- Ikea’s quest for timber is harming some of Romania’s ancient forests, according to The New Republic.
- Ikea has long touted its positive environmental record and sustainability, and told Insider “under no circumstances does IKEA accept illegally logged wood.”
- The furniture company has previously attracted scrutiny over potential ties to illegal logging.
Activists are blasting furniture giant Ikea for its reported push to buy up Romanian forests in order to access the country’s valuable wood resources. Reporting for The New Republic, Alexander Sammon investigated Ikea’s reliance on Romanian timber, along with the rampant deforestation and the violent business of illegal logging occurring in the country.
The Swedish furniture company has long touted its environmental record. The company currently runs a 2030 initiative to promote responsible management, and has called for the protection of endangered species and replanting trees to make up for deforestation caused by logging. Ikea also announced plans to reduce its furniture waste in 2020.
On its website, the company claims to mostly source its wood from “Sweden, Poland, Russia, Lithuania and Germany.” But The New Republic reported that the furniture-maker could get up to 10% of its timber from Romania, and that Ikea has become the country’s “largest private landowner” and the globe’s “largest individual consumer of wood,” as it’s doubled its wood consumption during the past decade.
The New Republic reported that Romanian nonprofit Agent Green filed a complaint against Ikea, alleging that they had photographic proof that the company was “clear-cutting without a permit and without an environmental impact assessment in an Ikea-owned old-growth forest.”
“Under no circumstances does IKEA accept illegally logged wood,” a spokesperson for IKEA of Sweden AB said in a statement to Insider. “We have developed a comprehensive due diligence system with multiple safeguards. This includes strict requirements for documentation of wood origin by our direct suppliers, a global team of wood sourcing and forestry that perform over 200 audits a year, and third-party auditors that control our supply chain with a special focus on high right countries.”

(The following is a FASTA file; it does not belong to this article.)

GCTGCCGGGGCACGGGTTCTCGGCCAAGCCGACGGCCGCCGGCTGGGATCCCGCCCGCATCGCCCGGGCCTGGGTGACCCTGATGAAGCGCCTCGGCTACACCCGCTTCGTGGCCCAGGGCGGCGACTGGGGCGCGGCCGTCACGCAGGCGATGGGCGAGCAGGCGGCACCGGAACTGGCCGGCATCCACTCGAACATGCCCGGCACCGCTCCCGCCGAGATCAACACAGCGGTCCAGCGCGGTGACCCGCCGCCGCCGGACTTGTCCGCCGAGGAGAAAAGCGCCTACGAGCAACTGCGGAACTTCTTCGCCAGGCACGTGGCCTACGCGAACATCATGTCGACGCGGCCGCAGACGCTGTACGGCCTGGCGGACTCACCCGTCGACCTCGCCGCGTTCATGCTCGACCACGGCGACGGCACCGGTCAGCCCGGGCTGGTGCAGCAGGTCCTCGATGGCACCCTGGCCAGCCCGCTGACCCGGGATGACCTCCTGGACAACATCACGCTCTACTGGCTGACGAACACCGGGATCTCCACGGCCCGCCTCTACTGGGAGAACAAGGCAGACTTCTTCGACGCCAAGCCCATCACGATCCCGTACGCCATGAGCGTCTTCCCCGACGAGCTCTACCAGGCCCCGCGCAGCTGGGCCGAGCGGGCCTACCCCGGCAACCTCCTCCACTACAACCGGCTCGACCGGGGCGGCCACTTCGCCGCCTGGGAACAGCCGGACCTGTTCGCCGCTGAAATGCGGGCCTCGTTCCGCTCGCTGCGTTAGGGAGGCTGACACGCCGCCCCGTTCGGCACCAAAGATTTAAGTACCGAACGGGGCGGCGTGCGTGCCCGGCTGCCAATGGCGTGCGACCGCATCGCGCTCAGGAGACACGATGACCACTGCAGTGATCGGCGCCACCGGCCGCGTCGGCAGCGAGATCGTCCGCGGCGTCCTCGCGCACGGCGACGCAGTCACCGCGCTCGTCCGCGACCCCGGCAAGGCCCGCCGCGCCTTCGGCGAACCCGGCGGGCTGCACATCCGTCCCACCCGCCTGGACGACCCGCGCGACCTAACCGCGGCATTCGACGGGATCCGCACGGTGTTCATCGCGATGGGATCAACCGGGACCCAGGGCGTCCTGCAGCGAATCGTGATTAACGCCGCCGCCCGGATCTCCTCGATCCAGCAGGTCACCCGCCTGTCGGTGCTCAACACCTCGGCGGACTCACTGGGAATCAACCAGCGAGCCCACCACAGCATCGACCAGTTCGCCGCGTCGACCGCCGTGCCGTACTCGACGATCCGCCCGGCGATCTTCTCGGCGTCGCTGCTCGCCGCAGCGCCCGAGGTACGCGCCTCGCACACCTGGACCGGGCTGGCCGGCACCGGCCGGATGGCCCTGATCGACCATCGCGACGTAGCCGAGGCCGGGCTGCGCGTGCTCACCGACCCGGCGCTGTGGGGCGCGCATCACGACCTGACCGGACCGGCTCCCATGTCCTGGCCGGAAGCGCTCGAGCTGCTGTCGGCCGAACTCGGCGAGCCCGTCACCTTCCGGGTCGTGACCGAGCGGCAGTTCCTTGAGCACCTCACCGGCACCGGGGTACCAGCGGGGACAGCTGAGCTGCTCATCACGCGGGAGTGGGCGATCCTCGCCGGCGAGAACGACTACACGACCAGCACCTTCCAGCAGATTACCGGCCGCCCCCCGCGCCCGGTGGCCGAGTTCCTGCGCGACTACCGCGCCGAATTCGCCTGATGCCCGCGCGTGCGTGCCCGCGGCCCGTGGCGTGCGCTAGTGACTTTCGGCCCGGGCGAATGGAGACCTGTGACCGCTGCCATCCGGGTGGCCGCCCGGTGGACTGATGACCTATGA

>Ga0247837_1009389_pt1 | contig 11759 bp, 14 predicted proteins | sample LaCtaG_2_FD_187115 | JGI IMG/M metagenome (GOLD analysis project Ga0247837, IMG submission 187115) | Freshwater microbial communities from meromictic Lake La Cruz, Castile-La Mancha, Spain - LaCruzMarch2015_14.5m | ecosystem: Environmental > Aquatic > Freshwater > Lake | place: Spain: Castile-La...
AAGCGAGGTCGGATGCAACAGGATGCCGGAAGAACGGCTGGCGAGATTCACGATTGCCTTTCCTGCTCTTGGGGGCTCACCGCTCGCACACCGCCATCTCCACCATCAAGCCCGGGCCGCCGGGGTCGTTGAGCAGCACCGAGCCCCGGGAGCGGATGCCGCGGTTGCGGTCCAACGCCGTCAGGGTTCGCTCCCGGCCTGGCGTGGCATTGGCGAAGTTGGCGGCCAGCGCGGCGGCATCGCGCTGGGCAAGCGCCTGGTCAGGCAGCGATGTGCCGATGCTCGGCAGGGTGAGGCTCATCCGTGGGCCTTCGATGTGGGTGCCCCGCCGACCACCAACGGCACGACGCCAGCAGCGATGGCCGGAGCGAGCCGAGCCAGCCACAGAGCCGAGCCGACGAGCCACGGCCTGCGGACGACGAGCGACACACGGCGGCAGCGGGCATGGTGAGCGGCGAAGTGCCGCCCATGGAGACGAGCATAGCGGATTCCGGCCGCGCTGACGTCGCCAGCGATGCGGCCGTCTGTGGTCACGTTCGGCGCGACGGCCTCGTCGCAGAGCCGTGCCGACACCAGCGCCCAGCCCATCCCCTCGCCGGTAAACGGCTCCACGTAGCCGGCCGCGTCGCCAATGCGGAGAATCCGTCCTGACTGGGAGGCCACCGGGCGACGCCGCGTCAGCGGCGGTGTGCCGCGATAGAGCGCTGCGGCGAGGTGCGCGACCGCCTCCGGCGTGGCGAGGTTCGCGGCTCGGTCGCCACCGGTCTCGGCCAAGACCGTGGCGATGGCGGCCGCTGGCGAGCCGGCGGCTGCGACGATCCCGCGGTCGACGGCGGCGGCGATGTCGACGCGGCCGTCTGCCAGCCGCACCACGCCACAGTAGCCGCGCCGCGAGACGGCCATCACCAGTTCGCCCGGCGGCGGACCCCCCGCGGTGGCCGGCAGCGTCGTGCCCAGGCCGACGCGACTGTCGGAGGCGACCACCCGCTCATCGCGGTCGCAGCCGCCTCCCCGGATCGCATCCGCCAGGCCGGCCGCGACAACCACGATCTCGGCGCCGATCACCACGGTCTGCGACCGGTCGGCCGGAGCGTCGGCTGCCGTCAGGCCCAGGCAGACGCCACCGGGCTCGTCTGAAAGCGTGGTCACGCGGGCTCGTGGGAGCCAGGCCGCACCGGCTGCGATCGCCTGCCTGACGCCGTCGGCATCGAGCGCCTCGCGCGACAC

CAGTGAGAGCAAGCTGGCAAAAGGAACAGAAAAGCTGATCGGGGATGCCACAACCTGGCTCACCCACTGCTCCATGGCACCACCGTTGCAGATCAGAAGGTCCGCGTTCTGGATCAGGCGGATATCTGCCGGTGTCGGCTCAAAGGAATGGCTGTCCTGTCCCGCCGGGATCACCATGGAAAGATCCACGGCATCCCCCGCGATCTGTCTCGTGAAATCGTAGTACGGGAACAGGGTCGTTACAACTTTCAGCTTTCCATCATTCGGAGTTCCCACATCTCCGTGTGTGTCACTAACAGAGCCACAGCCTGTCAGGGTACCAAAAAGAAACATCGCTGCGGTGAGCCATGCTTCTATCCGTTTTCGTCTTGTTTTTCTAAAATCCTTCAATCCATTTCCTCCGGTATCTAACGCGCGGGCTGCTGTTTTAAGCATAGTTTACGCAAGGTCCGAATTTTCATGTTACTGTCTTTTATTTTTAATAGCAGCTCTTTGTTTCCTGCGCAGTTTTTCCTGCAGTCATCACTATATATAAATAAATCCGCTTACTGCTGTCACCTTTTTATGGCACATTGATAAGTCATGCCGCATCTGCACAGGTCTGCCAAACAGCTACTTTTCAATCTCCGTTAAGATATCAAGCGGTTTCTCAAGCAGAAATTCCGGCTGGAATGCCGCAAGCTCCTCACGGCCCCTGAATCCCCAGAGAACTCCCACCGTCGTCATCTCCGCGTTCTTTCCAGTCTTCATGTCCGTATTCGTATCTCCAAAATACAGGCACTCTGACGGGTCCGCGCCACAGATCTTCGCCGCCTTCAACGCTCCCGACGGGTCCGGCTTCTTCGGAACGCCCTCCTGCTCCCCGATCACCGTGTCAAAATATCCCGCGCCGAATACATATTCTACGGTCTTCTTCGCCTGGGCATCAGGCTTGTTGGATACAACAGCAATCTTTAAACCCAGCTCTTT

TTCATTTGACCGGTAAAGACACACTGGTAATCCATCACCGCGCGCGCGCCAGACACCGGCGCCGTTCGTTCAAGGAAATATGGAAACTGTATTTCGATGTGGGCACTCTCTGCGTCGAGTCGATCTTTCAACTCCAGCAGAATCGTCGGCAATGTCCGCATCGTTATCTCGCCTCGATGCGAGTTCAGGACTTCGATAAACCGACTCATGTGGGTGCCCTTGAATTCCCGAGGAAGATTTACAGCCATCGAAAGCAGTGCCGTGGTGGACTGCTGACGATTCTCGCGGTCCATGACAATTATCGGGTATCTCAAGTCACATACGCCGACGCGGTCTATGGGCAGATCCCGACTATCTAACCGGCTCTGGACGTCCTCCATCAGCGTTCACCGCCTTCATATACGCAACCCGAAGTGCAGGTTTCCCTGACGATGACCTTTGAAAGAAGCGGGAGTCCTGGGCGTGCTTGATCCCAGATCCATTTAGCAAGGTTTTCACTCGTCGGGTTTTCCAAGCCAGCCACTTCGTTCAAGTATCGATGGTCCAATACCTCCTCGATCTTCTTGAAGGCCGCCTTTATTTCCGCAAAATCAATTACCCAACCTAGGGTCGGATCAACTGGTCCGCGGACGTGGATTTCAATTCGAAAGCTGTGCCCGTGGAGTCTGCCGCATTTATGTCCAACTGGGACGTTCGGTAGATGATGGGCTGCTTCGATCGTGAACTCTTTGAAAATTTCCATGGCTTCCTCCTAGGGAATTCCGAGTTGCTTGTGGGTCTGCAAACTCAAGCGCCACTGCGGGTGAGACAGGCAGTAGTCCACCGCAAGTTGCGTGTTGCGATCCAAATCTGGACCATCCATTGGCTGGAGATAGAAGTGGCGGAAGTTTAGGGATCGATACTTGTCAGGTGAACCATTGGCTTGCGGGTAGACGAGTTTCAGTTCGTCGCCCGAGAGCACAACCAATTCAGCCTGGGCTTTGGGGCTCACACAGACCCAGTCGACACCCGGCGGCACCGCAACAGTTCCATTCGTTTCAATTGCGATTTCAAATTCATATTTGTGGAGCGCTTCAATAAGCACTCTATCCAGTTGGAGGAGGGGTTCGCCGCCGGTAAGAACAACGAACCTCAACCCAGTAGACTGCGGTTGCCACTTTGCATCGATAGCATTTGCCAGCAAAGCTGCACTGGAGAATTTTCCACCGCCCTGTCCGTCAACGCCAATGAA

An audit by the Forest Stewardship Council found that Ikea hadn’t broke any rules, but Agent Green representatives told the magazine that they doubted the credibility of this finding.
This isn’t Ikea’s first brush with controversy around its wood-procurement practices. In 2021, an investigation by London-based environmental group Earthsight found that Ikea had likely been using illegally-obtained Russian wood in its children’s furniture for years. In 2012, a joint report from the United Nations Environment Program and INTERPOL found that anywhere from 15% to 30% of “the volume of wood traded globally has been obtained illegally.”
In response to the Earthsight investigation, Ikea told NBC that the company would “no longer accept wood from a number of companies” affiliated with the supplier facing claims of illegally obtained wood.
According to The New Republic, Ikea began buying up Romanian forestland in 2015. Sammon also reported that the country has seen up to two-thirds of its virgin forests vanish since 2007. The New Republic used a drone to photograph swaths of Ikea-owned forests that had been cut down, oftentimes adjacent to protected sites. An Ikea spokesperson told Insider that the company has worked “with multiple stakeholders” to “improve forest management and sourcing practices in Romania.”
“Romania is a country that continues to face certain challenges related to forestry practices and we remain committed to using our presence to further improve the situation,” an Ikea spokesperson said in a statement to Insider.